Monday, November 5, 2018

The Ontological Self-Help Movement Among Abstract Objects

Self-Boot-Strapping: Petard Hoisting by Another Name

The problem with this entire book is that abstract objects are used  to adjudicate their own ontology, as if they have supervisory authority over the issue in the first place and are somehow exempt from that very analysis of themselves. And this bootstrapping issue is not even mentioned in the book. Consequently the entire book is superfluous to the deeper meta-theoretic issues.

It's not rocket science to realize that you have to use abstract objects to analyze and decide what they are. What do people think they're doing in the very process of assessing them?

That already assumes what they are: universally authoritative as components of evaluating and deciding questions about universals. Such as universals claiming what abstract objects are or must be, or assumptions about how to decide what abstract objects are or must be. Abstract objects are always already required, assumed, and used in the process of carrying out such an analysis in the first place.

Any discussion of abstract objects already assumes them and the role they play in thinking, among other equally basic assumptions and implications.

In terms of the ultimate criteria of general analysis, they are God Objects, and persons apply them personally to their lives in the structure of their own conceptualizing just about every waking moment of their lives. So the system of reason is necessarily theistic in the very definition of what it is.

But the approach of this book is a major fail and just blank about this stuff.

You have to use abstract objects to think at all, and specifically in this context to think about those abstract objects themselves. How do you decide what they are, or if that's not a problem, whether they're real or not? By using abstract objects as ontology-determining components in order to even construct claims and analyze them. In fact, however they're even defined, definitions require abstract objects, as do attempted reductions of abstract objects to useful fiction status or consensus or whatever.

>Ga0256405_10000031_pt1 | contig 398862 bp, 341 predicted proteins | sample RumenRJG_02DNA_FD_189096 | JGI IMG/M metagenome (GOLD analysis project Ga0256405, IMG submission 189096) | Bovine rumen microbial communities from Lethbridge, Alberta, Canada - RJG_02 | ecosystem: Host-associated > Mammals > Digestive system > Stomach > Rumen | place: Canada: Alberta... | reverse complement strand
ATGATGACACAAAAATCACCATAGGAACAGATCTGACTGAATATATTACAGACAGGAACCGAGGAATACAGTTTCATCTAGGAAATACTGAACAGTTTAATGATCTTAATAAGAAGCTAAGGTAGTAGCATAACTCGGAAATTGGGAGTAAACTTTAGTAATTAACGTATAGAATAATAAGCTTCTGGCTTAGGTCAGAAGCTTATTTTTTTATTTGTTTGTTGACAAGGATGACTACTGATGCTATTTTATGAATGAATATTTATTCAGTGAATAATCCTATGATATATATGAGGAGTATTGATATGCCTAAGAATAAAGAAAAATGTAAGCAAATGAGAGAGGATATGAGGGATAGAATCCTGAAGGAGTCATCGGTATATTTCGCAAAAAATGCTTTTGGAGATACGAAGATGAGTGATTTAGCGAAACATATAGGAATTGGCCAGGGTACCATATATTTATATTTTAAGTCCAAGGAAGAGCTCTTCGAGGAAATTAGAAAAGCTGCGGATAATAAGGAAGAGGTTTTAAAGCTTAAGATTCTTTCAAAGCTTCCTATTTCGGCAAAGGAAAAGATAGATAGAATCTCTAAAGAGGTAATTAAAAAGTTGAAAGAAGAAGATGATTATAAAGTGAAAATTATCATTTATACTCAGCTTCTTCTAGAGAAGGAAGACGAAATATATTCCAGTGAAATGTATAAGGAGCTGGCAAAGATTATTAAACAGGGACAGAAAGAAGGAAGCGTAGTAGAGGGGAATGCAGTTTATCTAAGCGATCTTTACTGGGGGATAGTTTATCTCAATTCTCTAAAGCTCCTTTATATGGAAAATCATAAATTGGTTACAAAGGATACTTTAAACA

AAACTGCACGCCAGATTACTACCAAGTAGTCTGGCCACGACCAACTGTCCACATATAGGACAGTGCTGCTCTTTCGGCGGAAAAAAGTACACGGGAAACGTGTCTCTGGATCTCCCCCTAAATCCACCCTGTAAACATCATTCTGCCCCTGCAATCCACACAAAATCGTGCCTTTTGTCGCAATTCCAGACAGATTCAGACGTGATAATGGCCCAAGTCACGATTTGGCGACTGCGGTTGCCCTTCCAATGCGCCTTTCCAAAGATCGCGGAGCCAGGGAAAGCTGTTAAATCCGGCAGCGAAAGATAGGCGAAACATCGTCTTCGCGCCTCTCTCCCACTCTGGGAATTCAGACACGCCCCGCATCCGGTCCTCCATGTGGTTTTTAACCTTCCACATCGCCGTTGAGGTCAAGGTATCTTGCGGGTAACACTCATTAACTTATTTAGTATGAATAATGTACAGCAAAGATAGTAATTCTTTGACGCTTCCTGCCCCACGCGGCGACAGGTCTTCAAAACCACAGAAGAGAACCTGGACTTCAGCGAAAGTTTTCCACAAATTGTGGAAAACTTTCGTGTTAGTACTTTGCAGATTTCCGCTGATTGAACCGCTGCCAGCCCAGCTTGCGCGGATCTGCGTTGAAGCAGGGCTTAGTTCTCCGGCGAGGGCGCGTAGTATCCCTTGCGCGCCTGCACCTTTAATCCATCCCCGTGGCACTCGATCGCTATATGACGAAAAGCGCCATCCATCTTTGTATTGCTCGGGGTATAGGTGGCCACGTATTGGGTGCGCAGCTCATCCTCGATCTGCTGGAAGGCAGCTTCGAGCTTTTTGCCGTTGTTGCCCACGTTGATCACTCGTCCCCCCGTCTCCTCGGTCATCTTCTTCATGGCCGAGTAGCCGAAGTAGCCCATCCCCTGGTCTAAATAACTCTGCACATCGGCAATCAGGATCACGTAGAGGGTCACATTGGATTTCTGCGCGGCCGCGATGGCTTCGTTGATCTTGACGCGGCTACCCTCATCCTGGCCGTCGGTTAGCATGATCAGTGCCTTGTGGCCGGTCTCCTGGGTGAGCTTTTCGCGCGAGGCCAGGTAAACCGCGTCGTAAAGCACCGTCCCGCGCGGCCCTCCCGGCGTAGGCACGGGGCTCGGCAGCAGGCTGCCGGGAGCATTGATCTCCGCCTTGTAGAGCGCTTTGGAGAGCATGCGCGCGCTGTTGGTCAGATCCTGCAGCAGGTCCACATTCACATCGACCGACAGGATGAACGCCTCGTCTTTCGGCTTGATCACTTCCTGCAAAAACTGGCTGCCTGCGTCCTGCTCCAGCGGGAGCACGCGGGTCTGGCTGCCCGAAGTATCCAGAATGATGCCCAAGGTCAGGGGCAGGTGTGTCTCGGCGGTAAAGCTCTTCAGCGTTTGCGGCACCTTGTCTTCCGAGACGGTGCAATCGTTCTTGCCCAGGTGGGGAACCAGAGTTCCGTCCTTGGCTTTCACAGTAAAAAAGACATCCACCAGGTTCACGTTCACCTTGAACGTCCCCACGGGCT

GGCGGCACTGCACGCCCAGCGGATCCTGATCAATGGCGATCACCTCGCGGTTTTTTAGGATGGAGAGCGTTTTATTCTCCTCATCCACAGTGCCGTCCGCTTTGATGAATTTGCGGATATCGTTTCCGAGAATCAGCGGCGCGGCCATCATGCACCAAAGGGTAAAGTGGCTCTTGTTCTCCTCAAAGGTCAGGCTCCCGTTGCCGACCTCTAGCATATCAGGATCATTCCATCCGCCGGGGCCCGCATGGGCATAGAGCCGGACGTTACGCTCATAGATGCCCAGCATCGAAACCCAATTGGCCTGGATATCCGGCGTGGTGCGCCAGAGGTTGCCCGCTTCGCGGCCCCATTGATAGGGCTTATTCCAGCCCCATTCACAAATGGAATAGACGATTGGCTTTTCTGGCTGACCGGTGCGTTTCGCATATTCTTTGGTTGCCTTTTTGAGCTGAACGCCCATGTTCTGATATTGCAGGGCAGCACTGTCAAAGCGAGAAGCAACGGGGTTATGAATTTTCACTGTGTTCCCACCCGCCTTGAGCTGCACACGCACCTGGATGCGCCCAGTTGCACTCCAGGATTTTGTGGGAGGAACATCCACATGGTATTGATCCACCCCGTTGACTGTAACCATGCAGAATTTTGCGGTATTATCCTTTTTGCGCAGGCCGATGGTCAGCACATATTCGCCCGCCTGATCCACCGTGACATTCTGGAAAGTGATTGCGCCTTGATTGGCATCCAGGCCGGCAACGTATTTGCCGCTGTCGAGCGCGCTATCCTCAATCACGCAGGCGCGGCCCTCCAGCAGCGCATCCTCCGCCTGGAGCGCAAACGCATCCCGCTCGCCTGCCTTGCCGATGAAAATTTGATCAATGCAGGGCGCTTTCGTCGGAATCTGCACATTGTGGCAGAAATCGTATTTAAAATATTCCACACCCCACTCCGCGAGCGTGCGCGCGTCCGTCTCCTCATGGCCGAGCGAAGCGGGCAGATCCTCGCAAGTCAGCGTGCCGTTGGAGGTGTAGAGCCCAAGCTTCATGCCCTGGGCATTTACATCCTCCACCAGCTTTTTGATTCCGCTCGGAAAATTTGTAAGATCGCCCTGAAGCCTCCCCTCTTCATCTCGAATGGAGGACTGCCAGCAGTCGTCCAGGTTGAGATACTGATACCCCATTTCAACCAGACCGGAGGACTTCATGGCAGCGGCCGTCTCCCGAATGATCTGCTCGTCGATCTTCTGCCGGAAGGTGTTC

It's a case of "by what authority do you say these things?" when saying anything already assumes a system of abstract objects. Questions about anything including questioning itself, assumes a system of inquiry made up of abstract objects.

A detailed look at all the definitions of abstract objects clearly shows that people are using them in order to think about them at all in the first place, but never mentioning that fact as they proclaim one abstract universal after another. And what that implies is a necessary theory of abstract objects, that cannot even be thought without assuming them in the process.

So to my mind, it's just a matter of collecting an inventory of them, maybe starting with the 1100 or so basic concepts of the latest Roget thesauruses, especially the mind/ideas section which contains about 250 or so of the most basic ones. And then see which ones can survive attempts to do without them.